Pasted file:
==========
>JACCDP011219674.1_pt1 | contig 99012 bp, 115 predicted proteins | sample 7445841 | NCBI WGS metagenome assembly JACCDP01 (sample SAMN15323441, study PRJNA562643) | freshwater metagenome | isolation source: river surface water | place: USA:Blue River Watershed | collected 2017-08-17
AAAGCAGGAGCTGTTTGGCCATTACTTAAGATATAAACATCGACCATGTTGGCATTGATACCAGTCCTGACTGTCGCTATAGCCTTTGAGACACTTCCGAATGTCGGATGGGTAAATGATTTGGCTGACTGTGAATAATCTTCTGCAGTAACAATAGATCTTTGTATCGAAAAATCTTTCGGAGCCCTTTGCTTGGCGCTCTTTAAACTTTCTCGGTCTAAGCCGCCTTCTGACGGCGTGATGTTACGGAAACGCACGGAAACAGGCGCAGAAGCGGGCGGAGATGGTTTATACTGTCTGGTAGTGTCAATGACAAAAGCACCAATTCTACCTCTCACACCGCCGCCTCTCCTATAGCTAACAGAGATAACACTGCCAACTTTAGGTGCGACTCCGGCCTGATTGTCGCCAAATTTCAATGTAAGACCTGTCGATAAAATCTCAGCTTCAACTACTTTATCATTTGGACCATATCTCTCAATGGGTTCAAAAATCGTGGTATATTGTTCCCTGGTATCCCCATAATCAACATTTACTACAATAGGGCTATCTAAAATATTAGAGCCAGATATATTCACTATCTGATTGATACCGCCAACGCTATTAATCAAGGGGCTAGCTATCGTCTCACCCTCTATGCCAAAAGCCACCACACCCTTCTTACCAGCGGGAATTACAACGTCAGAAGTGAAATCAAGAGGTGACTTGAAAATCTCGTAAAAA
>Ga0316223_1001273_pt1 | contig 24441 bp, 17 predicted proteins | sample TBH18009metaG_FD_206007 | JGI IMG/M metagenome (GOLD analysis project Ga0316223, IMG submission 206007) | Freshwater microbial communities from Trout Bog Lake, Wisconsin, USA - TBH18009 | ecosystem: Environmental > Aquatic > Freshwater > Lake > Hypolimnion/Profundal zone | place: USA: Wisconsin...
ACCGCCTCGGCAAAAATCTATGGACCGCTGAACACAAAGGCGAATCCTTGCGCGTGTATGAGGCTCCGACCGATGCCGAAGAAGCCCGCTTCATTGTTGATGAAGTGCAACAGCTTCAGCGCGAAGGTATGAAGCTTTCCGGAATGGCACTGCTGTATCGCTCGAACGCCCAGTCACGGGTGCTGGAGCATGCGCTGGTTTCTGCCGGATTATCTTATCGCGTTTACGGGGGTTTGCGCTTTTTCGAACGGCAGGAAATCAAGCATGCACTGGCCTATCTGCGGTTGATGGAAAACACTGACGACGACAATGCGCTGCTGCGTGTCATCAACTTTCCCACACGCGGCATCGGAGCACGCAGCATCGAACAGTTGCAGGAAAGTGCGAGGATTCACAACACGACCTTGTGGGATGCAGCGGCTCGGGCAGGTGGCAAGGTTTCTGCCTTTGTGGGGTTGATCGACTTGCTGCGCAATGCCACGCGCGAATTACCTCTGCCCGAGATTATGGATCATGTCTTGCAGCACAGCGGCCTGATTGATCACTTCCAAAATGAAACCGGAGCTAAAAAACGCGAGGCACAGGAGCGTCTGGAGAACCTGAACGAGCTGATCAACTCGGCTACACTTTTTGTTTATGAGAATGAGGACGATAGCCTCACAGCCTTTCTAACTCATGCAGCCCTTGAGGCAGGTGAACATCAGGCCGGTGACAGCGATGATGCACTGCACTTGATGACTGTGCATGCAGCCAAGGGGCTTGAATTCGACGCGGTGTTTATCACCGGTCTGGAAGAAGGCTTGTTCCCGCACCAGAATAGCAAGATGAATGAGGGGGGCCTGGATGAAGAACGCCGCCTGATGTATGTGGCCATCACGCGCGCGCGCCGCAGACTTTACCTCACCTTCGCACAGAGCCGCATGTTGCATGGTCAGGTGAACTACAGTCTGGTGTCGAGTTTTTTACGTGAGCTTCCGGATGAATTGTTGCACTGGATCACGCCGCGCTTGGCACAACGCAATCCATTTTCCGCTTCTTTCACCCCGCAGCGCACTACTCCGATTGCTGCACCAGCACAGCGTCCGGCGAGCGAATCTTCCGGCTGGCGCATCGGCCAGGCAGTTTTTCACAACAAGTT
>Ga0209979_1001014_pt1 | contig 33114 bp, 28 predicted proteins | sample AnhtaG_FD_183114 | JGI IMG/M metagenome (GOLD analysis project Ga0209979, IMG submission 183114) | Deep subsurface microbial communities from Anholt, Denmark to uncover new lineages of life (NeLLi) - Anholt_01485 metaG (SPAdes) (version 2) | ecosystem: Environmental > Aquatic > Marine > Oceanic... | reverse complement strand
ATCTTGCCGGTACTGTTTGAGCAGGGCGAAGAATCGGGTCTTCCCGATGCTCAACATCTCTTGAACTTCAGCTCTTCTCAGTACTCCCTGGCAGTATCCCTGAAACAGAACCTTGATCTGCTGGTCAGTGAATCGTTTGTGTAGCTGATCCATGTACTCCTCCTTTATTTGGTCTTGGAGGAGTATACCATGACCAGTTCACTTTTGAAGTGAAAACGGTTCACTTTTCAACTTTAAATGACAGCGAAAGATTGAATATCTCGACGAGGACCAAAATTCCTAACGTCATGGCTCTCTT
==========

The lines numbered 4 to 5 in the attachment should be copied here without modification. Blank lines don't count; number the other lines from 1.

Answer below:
ACCGCCTCGGCAAAAATCTATGGACCGCTGAACACAAAGGCGAATCCTTGCGCGTGTATGAGGCTCCGACCGATGCCGAAGAAGCCCGCTTCATTGTTGATGAAGTGCAACAGCTTCAGCGCGAAGGTATGAAGCTTTCCGGAATGGCACTGCTGTATCGCTCGAACGCCCAGTCACGGGTGCTGGAGCATGCGCTGGTTTCTGCCGGATTATCTTATCGCGTTTACGGGGGTTTGCGCTTTTTCGAACGGCAGGAAATCAAGCATGCACTGGCCTATCTGCGGTTGATGGAAAACACTGACGACGACAATGCGCTGCTGCGTGTCATCAACTTTCCCACACGCGGCATCGGAGCACGCAGCATCGAACAGTTGCAGGAAAGTGCGAGGATTCACAACACGACCTTGTGGGATGCAGCGGCTCGGGCAGGTGGCAAGGTTTCTGCCTTTGTGGGGTTGATCGACTTGCTGCGCAATGCCACGCGCGAATTACCTCTGCCCGAGATTATGGATCATGTCTTGCAGCACAGCGGCCTGATTGATCACTTCCAAAATGAAACCGGAGCTAAAAAACGCGAGGCACAGGAGCGTCTGGAGAACCTGAACGAGCTGATCAACTCGGCTACACTTTTTGTTTATGAGAATGAGGACGATAGCCTCACAGCCTTTCTAACTCATGCAGCCCTTGAGGCAGGTGAACATCAGGCCGGTGACAGCGATGATGCACTGCACTTGATGACTGTGCATGCAGCCAAGGGGCTTGAATTCGACGCGGTGTTTATCACCGGTCTGGAAGAAGGCTTGTTCCCGCACCAGAATAGCAAGATGAATGAGGGGGGCCTGGATGAAGAACGCCGCCTGATGTATGTGGCCATCACGCGCGCGCGCCGCAGACTTTACCTCACCTTCGCACAGAGCCGCATGTTGCATGGTCAGGTGAACTACAGTCTGGTGTCGAGTTTTTTACGTGAGCTTCCGGATGAATTGTTGCACTGGATCACGCCGCGCTTGGCACAACGCAATCCATTTTCCGCTTCTTTCACCCCGCAGCGCACTACTCCGATTGCTGCACCAGCACAGCGTCCGGCGAGCGAATCTTCCGGCTGGCGCATCGGCCAGGCAGTTTTTCACAACAAGTT
>Ga0209979_1001014_pt1 | contig 33114 bp, 28 predicted proteins | sample AnhtaG_FD_183114 | JGI IMG/M metagenome (GOLD analysis project Ga0209979, IMG submission 183114) | Deep subsurface microbial communities from Anholt, Denmark to uncover new lineages of life (NeLLi) - Anholt_01485 metaG (SPAdes) (version 2) | ecosystem: Environmental > Aquatic > Marine > Oceanic... | reverse complement strand